The Joy of Cruising: Passionate Cruising, Fascinating Stories, by Paul C. Thornton. BookBaby. 363 pages. Trade paperback $16.99.
Fort Myers resident Thornton has provided a most tasty smorgasbord of information, cruise world personalities, and stories in this high-energy, encyclopedic presentation. Seasoned cruisers will remember their experience and be fire up for more. Newcomers and cruise wannabes will gasp at the variety of cruise possibilities and use the author as their friendly, knowledgeable, and fully addicted guide to decision-making.
This book is truly a labor of love, but it is also a collection of good sense, acute observations, colorful vignettes about colorful cruisers, cruise entrepreneurs, and widely followed cruise journalists. You can call your travel agent or visit a cruise line website to book a cruise vacation that meets your needs, but you need Thornton’s book to get a more rounded picture of cruise life in all its glory.
Many capsule biographies of dedicated cruisers, people who have traveled afloat over and over again for decades and still have news sailings awaiting, demonstrate how large and rewarding a part of one’s life (alone or with friends and family) the cruising dimension can become. These are “ordinary” people who have found a special, rewarding richness in shipboard travel and its access to other parts of the world that they would otherwise not get to know. On a ship, however, getting there is at least half the fun. Today’s ships more and more are destinations in themselves. One can have a fine time with no itinerary to follow.
Paul Thornton’s experiences make it clear that cruising can enlarge your life by enlarging your circle of friends and acquaintances. Cruises provide great opportunities to get extended families in touch without anyone needing to wait on the others. Trips bringing three or more generations together provide deeper bonding and numerous stories for future retelling.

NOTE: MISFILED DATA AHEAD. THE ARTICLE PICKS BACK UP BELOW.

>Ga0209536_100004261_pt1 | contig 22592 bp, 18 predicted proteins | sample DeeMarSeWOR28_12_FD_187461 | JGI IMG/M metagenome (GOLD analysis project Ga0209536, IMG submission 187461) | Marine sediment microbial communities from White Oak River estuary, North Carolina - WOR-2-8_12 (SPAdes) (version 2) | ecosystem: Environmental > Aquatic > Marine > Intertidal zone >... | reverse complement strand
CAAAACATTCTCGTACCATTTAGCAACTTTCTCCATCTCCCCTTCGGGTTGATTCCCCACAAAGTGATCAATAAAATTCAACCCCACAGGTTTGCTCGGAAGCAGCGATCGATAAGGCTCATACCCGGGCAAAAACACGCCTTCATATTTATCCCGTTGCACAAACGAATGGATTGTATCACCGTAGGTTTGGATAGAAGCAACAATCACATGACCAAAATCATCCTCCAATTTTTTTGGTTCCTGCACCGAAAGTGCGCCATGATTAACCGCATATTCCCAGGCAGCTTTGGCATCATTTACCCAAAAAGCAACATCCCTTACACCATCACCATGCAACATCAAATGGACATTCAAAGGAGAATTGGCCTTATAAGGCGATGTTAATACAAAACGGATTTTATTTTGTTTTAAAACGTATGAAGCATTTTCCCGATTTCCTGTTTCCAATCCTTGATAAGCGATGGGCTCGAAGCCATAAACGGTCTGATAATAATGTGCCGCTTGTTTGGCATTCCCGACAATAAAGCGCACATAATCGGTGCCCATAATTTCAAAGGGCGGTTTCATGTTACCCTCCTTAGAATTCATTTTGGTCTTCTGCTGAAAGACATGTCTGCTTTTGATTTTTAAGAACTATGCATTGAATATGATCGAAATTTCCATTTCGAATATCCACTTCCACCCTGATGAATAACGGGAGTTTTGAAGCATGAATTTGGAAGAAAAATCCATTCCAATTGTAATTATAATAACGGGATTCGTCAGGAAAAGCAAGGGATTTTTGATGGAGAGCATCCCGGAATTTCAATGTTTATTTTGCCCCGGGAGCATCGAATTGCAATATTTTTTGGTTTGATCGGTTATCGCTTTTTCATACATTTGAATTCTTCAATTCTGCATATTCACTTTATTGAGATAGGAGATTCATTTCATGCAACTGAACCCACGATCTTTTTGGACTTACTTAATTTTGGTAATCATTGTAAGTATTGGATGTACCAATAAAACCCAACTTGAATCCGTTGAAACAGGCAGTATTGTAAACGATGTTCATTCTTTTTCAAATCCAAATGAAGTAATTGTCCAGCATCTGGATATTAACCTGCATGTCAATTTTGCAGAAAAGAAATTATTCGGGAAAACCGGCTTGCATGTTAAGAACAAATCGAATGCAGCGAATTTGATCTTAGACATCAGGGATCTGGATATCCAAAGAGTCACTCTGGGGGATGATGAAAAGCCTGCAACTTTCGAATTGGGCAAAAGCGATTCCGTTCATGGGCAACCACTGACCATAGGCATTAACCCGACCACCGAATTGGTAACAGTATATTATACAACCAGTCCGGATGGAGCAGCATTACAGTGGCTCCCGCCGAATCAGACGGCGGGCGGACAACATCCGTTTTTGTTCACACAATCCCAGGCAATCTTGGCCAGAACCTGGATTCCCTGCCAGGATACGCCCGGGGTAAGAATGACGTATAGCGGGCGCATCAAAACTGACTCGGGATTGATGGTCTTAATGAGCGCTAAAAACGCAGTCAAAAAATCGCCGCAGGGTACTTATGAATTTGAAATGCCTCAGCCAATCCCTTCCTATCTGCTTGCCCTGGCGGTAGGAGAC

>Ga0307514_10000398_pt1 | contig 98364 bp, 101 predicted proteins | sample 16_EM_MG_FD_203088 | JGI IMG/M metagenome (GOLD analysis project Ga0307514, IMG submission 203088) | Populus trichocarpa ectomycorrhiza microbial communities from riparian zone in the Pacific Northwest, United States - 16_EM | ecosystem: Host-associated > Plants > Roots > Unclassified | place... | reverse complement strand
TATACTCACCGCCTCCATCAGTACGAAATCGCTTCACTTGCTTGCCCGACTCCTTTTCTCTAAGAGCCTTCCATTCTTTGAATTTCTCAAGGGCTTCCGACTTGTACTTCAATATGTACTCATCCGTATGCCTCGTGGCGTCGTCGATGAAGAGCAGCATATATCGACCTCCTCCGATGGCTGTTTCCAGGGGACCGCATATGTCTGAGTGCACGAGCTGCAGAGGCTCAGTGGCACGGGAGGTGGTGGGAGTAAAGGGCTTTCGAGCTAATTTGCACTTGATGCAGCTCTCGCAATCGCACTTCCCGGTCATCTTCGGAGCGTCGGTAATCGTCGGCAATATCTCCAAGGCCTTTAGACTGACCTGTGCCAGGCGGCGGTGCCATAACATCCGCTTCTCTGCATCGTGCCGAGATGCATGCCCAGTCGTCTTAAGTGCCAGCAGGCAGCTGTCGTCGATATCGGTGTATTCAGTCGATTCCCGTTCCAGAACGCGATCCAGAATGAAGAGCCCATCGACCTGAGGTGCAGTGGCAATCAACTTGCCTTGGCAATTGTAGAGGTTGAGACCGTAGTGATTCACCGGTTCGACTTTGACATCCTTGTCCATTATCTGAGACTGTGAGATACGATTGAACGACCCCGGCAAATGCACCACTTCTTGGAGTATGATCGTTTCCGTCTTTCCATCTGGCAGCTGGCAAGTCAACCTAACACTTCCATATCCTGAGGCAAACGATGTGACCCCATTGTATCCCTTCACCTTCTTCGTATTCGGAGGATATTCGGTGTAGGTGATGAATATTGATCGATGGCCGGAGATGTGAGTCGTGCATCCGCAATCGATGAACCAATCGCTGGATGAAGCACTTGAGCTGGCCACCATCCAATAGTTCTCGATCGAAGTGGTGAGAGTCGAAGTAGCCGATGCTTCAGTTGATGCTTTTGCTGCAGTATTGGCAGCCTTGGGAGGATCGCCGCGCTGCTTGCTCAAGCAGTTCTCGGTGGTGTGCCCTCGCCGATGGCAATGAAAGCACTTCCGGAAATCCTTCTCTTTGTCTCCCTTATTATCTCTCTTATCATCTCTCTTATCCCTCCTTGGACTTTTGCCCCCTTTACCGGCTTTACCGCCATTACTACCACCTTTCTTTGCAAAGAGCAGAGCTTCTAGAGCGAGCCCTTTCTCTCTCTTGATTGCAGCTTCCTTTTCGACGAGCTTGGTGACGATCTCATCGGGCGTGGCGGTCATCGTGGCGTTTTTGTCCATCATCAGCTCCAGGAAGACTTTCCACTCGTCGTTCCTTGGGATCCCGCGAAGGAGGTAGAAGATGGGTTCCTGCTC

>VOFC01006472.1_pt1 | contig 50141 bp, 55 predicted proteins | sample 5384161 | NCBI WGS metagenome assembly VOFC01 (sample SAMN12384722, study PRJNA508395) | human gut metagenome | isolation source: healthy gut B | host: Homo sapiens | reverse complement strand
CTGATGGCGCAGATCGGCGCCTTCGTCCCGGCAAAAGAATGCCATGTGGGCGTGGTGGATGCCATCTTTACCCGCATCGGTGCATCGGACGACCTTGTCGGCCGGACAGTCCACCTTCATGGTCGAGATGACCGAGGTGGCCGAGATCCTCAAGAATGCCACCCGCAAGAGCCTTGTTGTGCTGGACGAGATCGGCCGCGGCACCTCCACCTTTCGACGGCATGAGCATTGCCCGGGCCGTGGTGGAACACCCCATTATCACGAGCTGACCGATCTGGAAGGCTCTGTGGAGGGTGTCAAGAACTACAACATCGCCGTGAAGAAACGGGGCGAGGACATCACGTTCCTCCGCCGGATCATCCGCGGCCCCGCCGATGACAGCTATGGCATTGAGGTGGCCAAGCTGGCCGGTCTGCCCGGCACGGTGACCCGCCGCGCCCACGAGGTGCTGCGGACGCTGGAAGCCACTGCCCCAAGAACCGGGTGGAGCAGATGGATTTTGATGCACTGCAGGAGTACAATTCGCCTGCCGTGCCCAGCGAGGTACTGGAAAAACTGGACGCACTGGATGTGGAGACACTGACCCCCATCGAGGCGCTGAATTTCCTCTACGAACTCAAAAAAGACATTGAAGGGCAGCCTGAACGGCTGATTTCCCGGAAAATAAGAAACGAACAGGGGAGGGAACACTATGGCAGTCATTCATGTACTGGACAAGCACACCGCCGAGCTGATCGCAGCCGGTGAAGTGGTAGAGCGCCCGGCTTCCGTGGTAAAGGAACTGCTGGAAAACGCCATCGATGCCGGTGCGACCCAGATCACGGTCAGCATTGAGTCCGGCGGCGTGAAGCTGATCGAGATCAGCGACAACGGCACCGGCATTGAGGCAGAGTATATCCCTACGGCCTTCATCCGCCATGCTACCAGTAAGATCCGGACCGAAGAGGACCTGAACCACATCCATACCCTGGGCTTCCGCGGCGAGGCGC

Do you suspect that cruisers are an unacknowledged cult? What puts that gleam in their eyes?
The answer is: sub-cults!
The latter sections of the book clarify this concept. One of these has to do with the burgeoning careers, status, and utility of cruise bloggers. These journalists use the internet to spread cruise news, tips, and visions of the directions that the cruise industry is taking. Many have a large audience, devoted followers, and even ways of making some money for their journalistic enterprise. . . .
To read the entire review, as it appears in the November 13, 2019 Fort Myers Florida Weekly and the November 14 Naples, Bonita Springs, Charlotte County, and Palm Beach editions, click here: Florida Weekly – Joy of Cruising